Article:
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TSRC, Tob. Sci. Res. Conf., 2023, 76, abstr. 52

Horwitz-Thompson equation as a benchmark for CORESTA collaborative study results

MORTON M.
Altria Client Services, Richmond, VA, USA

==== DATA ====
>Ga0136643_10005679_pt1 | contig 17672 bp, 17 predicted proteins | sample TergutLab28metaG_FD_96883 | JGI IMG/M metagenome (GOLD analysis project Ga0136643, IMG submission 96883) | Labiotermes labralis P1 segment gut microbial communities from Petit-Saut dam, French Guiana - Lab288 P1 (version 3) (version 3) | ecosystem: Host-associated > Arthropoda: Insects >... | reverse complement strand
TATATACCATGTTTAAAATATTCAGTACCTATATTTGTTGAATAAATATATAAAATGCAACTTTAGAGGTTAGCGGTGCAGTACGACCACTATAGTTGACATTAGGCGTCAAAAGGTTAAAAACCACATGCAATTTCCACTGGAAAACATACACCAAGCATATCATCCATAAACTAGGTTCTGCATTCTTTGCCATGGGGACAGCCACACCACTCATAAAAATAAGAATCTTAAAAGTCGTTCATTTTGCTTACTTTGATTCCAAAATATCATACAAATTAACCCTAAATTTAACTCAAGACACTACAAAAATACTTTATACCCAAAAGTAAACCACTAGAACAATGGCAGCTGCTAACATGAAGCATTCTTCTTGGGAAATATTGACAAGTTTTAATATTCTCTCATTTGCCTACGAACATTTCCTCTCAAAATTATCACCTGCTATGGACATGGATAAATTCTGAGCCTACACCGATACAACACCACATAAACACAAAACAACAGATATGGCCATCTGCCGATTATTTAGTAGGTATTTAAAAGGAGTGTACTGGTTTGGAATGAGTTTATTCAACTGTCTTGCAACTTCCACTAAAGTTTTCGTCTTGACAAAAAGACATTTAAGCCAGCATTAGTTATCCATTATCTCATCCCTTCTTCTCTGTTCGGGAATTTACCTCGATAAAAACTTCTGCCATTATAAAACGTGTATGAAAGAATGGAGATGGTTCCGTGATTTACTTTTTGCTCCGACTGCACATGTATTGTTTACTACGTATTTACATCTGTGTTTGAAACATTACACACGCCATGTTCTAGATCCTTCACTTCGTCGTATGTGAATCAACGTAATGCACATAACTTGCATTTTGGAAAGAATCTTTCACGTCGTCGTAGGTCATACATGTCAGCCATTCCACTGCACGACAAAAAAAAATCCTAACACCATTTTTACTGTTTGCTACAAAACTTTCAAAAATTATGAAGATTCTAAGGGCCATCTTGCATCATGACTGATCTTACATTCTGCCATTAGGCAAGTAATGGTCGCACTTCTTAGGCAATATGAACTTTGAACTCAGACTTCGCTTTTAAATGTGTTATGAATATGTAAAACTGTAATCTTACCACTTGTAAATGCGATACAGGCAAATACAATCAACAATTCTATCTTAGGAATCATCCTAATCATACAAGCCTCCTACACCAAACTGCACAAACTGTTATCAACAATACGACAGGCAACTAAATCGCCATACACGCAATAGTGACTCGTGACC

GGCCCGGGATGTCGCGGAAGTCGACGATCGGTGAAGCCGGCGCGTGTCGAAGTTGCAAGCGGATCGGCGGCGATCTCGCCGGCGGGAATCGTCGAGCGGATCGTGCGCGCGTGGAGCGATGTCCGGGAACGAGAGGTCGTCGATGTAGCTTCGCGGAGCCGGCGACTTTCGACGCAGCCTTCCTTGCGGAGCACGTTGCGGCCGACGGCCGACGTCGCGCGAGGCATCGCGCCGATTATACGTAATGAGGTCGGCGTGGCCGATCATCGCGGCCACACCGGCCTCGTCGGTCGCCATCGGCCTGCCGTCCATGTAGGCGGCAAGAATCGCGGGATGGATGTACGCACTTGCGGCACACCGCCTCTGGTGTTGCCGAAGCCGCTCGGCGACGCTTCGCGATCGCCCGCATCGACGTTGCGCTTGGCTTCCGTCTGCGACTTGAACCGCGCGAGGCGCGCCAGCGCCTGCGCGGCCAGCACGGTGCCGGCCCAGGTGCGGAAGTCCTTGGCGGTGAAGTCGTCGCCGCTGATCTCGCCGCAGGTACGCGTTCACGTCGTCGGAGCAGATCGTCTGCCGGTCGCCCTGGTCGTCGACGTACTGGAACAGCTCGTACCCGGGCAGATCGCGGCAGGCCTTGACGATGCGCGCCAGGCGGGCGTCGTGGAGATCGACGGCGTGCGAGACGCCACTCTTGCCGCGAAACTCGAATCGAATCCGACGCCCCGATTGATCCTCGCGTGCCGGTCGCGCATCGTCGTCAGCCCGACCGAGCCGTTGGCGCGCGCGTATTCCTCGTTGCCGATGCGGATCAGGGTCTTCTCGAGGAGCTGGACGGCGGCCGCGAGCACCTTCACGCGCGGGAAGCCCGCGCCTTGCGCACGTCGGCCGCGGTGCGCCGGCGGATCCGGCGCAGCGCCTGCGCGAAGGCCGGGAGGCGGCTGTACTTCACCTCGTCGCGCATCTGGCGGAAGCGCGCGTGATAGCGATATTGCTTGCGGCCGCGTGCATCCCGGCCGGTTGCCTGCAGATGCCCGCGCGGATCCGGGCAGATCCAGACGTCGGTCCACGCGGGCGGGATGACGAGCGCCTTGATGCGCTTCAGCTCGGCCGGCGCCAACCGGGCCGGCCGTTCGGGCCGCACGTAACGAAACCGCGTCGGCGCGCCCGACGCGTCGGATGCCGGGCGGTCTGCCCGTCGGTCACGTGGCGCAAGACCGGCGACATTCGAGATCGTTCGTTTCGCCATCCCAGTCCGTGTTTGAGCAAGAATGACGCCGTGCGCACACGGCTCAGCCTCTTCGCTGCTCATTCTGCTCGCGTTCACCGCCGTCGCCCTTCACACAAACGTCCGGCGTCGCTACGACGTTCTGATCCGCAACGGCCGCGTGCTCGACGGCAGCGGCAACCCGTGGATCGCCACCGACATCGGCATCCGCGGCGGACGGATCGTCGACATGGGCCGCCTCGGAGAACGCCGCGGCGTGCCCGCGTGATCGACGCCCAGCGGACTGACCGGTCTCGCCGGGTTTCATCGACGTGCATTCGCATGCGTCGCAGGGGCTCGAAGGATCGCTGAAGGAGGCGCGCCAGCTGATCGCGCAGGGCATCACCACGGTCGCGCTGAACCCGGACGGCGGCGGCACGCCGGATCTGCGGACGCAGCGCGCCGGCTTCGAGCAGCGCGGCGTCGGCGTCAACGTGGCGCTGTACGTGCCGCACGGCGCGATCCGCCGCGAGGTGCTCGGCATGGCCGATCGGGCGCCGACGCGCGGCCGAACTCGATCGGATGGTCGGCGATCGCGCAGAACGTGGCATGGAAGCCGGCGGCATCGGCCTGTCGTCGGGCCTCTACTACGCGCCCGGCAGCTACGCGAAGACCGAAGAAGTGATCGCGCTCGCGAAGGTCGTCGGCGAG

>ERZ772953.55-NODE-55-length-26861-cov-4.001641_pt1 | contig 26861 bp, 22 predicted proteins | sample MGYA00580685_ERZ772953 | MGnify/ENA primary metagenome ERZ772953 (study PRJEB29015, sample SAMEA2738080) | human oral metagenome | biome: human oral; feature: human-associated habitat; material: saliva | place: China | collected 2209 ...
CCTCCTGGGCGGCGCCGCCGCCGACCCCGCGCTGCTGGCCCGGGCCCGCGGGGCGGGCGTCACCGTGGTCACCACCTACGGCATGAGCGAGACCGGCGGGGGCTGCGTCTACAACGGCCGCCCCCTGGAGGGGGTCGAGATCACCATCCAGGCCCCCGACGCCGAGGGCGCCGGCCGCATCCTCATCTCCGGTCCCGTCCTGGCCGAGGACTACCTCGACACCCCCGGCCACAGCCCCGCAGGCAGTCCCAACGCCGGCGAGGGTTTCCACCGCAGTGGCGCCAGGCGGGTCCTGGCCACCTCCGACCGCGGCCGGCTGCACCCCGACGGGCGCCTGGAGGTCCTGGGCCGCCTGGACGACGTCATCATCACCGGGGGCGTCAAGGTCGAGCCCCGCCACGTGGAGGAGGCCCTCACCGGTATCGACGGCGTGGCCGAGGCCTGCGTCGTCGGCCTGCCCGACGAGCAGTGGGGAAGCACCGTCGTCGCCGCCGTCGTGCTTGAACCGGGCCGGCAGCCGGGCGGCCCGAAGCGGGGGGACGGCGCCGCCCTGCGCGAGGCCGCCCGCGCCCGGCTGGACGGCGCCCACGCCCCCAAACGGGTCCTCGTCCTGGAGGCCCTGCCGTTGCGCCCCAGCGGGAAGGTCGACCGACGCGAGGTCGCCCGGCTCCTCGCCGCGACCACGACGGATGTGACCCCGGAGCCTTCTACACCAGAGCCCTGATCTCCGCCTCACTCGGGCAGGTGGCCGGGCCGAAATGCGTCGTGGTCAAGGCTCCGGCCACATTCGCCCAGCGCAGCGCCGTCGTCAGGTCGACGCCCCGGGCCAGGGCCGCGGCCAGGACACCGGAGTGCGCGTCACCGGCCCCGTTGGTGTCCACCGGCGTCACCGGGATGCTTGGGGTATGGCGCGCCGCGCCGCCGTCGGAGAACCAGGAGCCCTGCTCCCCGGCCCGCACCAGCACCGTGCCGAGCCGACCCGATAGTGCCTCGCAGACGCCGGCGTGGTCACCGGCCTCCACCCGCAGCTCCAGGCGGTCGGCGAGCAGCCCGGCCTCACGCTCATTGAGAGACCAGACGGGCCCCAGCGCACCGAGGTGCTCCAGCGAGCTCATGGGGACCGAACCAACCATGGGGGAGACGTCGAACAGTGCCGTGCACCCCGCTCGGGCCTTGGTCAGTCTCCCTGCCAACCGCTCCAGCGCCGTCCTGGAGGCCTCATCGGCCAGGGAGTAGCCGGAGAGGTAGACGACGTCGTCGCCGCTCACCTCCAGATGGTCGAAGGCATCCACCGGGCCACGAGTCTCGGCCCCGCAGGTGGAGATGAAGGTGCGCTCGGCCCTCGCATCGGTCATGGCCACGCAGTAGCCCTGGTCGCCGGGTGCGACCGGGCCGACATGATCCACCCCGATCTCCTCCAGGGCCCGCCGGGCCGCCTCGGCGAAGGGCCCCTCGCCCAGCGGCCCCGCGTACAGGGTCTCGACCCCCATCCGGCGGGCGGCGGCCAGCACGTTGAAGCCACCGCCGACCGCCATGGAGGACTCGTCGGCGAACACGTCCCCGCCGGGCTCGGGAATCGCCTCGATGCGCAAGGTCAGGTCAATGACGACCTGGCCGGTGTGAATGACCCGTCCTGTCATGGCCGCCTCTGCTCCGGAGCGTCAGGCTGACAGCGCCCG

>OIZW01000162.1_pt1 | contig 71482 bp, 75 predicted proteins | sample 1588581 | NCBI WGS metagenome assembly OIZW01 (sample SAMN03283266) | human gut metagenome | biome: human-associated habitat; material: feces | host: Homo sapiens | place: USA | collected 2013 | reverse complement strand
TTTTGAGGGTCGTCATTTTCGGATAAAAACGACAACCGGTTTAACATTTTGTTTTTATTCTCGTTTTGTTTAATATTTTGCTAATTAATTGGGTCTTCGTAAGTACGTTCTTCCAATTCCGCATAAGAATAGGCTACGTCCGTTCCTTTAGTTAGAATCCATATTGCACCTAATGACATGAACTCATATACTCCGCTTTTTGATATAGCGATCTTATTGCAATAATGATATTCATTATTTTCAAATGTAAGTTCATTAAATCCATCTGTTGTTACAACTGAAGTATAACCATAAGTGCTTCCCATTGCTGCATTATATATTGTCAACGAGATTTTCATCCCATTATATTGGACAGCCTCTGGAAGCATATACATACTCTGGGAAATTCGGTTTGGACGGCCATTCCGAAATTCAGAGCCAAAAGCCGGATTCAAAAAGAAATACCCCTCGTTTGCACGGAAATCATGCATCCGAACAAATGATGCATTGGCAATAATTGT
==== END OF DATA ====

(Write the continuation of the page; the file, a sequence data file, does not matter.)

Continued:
The Horwitz Equation is intended to approximate the relationship between the variability of an analytical method and the analyte concentration. The equation was developed by William Horwitz and colleagues to provide a benchmark for the reproducibility standard deviation in collaborative studies. It is sometimes referred to as the Horwitz trumpet because it predicts that as the concentration of the analyte decreases, the relative variability of the analytical method tends to be larger. Michael Thompson has more recently suggested refinements to the equation to make it better fit low concentration analytical results and that refined version is referred to as the Horwitz-Thompson (HT) equation. In this presentation, I compare numerous CORESTA Recommended Method collaborative study results involving 17 tobacco and tobacco product analytes and 23 smoke analytes to the HT equation. Overall, there is great variation around the predicted variability, but for traditional unburned tobacco and tobacco products, the CORESTA results are generally in line with the HT equation. For mainstream cigarette smoke, the results were normalized to the approximate cigarette tobacco weight of one gram per cigarette. Interestingly, with that normalization, the smoke analytes in the µg or mg per cigarette range tend to have greater variability than predicted by the HT equation whereas the analytes in the ng per cigarette range tended to have less variability than predicted by the HT equation. These data support the use of the HT equation as a rough benchmark for what to expect with unburned tobacco and tobacco product analytical results but suggest that the use may be more limited for smoke.